Hidden meanings and rereadings

What I find particularly interesting about writing fiction is the option to write in multiple layers, an option that we may employ purposefully for any number of reasons or may even make use of by accident. Let me explain what I mean by that.

On the surface of course is the main storyline, what happens in the piece to whom when and how the characters react to these events and each other. Immediately underneath this is the world they inhabit; in some ways this is a hidden, though default, sublayer because we often don’t consider just how much influence the contextual elements in our lives have on us and hence don’t extend that to the characters in the stories we read (though hopefully we consider this when writing). These influences are deep and profound and go far beyond their most obvious examples of culture and culturally-directed thought. A person (characters’) historical setting, geographic location, climate, socioeconomic standing, early childhood experiences, linguistic input and framework, genetic inheritance, personal goals, the obstacles to achieving those goals (very often the results of random processes), and current mood as connected to the immediate past all have a very large part to play. And that is just to name a few. These are the automatic layers but much more is possible.

We may, for instance, wish to add elements that are not obvious initially, that reward diligence, or that are directed at a particular subgroup of readers – those in the know, so to speak. Nick Cody has written about such here in his “Shall We Assume They’ll Google?” post. (Nick starts with the accusations of plagiarism directed against Bob Dylan and goes from there; it’s a post worth revisiting.) If we are subtle and not heavy-handed in our approach we can communicate with readers in multiple dimensions: telling the overt story to everyone, telling the overt story and a hidden story to those picking up the hints, telling the overt story and a hidden story explained by a further hidden story to those picking up the interpretative hints, etc. The possibilities seem endless.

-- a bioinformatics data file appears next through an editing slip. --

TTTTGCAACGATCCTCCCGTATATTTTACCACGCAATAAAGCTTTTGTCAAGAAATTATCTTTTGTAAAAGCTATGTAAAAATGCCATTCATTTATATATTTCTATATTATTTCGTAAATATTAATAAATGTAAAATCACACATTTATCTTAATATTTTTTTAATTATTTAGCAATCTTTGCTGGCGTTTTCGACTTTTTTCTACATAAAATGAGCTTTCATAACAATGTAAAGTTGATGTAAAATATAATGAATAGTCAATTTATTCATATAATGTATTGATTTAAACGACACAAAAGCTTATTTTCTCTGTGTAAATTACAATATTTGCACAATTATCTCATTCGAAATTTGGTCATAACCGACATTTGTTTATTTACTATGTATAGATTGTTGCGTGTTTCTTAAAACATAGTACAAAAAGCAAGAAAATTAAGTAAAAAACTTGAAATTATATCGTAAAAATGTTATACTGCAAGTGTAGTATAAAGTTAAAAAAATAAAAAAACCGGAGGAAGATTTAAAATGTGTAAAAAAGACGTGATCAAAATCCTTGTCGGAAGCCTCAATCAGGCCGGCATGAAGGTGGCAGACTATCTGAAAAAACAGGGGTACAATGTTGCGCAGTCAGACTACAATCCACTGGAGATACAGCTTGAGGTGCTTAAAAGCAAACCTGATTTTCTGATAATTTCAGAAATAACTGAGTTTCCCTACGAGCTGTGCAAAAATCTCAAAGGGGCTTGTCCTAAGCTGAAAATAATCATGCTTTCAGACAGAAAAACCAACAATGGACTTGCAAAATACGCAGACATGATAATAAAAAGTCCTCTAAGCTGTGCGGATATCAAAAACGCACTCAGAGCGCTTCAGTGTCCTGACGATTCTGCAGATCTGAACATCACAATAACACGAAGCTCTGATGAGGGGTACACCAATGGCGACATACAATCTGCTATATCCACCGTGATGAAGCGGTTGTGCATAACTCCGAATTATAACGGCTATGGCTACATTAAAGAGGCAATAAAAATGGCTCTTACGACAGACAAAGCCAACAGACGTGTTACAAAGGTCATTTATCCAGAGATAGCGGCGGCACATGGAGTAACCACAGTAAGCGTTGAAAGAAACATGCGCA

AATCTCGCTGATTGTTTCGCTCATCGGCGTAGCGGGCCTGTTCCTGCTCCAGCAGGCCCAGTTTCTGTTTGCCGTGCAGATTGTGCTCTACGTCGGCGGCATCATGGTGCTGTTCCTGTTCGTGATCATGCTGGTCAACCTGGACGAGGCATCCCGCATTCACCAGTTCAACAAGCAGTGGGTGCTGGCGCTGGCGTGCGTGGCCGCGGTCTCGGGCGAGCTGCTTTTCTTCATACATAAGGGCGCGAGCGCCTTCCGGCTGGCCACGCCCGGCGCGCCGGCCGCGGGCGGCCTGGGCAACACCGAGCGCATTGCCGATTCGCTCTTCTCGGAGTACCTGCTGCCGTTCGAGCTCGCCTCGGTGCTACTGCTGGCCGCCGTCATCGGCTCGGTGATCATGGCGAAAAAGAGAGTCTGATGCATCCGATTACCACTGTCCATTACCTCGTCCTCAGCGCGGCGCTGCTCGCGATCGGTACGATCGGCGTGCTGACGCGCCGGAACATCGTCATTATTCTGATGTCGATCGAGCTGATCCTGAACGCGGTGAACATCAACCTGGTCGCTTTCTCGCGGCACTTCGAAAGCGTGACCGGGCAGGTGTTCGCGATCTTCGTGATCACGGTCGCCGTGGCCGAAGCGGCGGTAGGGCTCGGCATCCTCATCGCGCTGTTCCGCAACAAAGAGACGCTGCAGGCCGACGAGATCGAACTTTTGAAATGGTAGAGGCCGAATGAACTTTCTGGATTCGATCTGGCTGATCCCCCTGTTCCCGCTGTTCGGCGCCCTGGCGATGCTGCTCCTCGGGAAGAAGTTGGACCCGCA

All of this of course stacks up and could easily make for a very confusing read; as Nick points out in the above post the writer is advised to exercise restraint. If we choose to write this way though we may also choose to do so in a demanding way such that readers can only really “get” our text if they go through it either very carefully or multiple times. (Nick has also posted on rereading, find it here: “Reread it? Why?“.) Depending on the type of reader the latter method may make for a more enjoyable experience as the story can be allowed to unfold itself without the reader being overly bothered about the details. Personally I read slowly and carefully regardless of what I’m reading and will often flip back to re-reference earlier portions and so I probably fall into the former group, though I will on occasion reread an entire book.

How may we write this way by accident? Hermeneutics pops its hand up here; no matter how cautious and clear we may think we’re being there is always the chance that a reader may read into what we have written, and this seems an especially clear danger if we are employing certain symbols to stand in for ideas that we wish to communicate (perhaps only by subtext). In a sense though that makes using symbols all the more enticing. If we are really adventurous we may even wish to mislead our reader by making them think we’re writing in layers by accident and do not mean to suggest the interpretation they have arrived at – perhaps by thinking they’ve seen into our subconscious – but which in fact we invite purely as a red herring to what we really want to say, all of which is buried in the background symbology. No wonder William Burroughs called language a virus.

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  1. Nick Cody
    Posted January 21, 2016 at 4:54 pm | Permalink

    The thing that astounds me about those who mastered the “hidden meaning” layers to their work (speaking about Nabokov and Kubrick) is that they never let the cat out of the bag. That must have taken courage, to create something so intricate and then keep that fact pretty much a secret.

  2. Paul j Rogers
    Posted January 22, 2016 at 10:02 am | Permalink

    Nick, I think it’s essential not to explain your work. Once you start explaining a piece, you immediately dilute its power and mystique. This, of course, becomes very difficult if you are famous and are being cajoled by interviewers, journalists and fans for answers.

  3. Andrew Oberg
    Posted January 22, 2016 at 9:01 pm | Permalink

    I think too such artists might take a certain satisfaction in not overtly sharing their secrets, particularly if they think they’ve given enough that some few will figure out.

  4. Nick Cody
    Posted January 23, 2016 at 2:03 pm | Permalink

    You can read the Afterword to Lolita and decide how much Nabokov was giving away. Kubrick was totally tight lipped, perhaps because he had some big reasons to keep his structures secret. When asked by friends or acquaintances how he was doing, he’d often say, “I’m still foolin’ em!”

  5. Andrew Oberg
    Posted January 23, 2016 at 9:22 pm | Permalink

    Gotcha. I meant in the sense of placing hints within their works, not in the sense of talking about them.

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